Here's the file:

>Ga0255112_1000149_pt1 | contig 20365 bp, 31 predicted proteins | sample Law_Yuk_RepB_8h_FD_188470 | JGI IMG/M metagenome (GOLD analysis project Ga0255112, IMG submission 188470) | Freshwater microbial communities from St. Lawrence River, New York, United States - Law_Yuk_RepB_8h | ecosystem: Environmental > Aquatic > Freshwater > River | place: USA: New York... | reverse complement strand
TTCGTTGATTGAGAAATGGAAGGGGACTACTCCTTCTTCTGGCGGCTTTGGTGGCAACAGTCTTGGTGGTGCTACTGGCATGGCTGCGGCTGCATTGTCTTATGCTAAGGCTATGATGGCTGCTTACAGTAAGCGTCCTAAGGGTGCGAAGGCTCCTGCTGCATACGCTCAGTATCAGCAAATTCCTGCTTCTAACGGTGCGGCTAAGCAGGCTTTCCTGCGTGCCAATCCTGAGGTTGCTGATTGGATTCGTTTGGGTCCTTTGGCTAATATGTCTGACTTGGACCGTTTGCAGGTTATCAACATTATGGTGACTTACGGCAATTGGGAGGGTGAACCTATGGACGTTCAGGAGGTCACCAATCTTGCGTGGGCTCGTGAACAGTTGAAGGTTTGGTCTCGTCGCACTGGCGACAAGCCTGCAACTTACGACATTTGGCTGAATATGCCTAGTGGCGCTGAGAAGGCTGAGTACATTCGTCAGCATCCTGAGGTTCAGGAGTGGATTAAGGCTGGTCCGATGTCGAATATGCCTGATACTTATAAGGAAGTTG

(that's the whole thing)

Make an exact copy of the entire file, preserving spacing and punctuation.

>Ga0255112_1000149_pt1 | contig 20365 bp, 31 predicted proteins | sample Law_Yuk_RepB_8h_FD_188470 | JGI IMG/M metagenome (GOLD analysis project Ga0255112, IMG submission 188470) | Freshwater microbial communities from St. Lawrence River, New York, United States - Law_Yuk_RepB_8h | ecosystem: Environmental > Aquatic > Freshwater > River | place: USA: New York... | reverse complement strand
TTCGTTGATTGAGAAATGGAAGGGGACTACTCCTTCTTCTGGCGGCTTTGGTGGCAACAGTCTTGGTGGTGCTACTGGCATGGCTGCGGCTGCATTGTCTTATGCTAAGGCTATGATGGCTGCTTACAGTAAGCGTCCTAAGGGTGCGAAGGCTCCTGCTGCATACGCTCAGTATCAGCAAATTCCTGCTTCTAACGGTGCGGCTAAGCAGGCTTTCCTGCGTGCCAATCCTGAGGTTGCTGATTGGATTCGTTTGGGTCCTTTGGCTAATATGTCTGACTTGGACCGTTTGCAGGTTATCAACATTATGGTGACTTACGGCAATTGGGAGGGTGAACCTATGGACGTTCAGGAGGTCACCAATCTTGCGTGGGCTCGTGAACAGTTGAAGGTTTGGTCTCGTCGCACTGGCGACAAGCCTGCAACTTACGACATTTGGCTGAATATGCCTAGTGGCGCTGAGAAGGCTGAGTACATTCGTCAGCATCCTGAGGTTCAGGAGTGGATTAAGGCTGGTCCGATGTCGAATATGCCTGATACTTATAAGGAAGTTG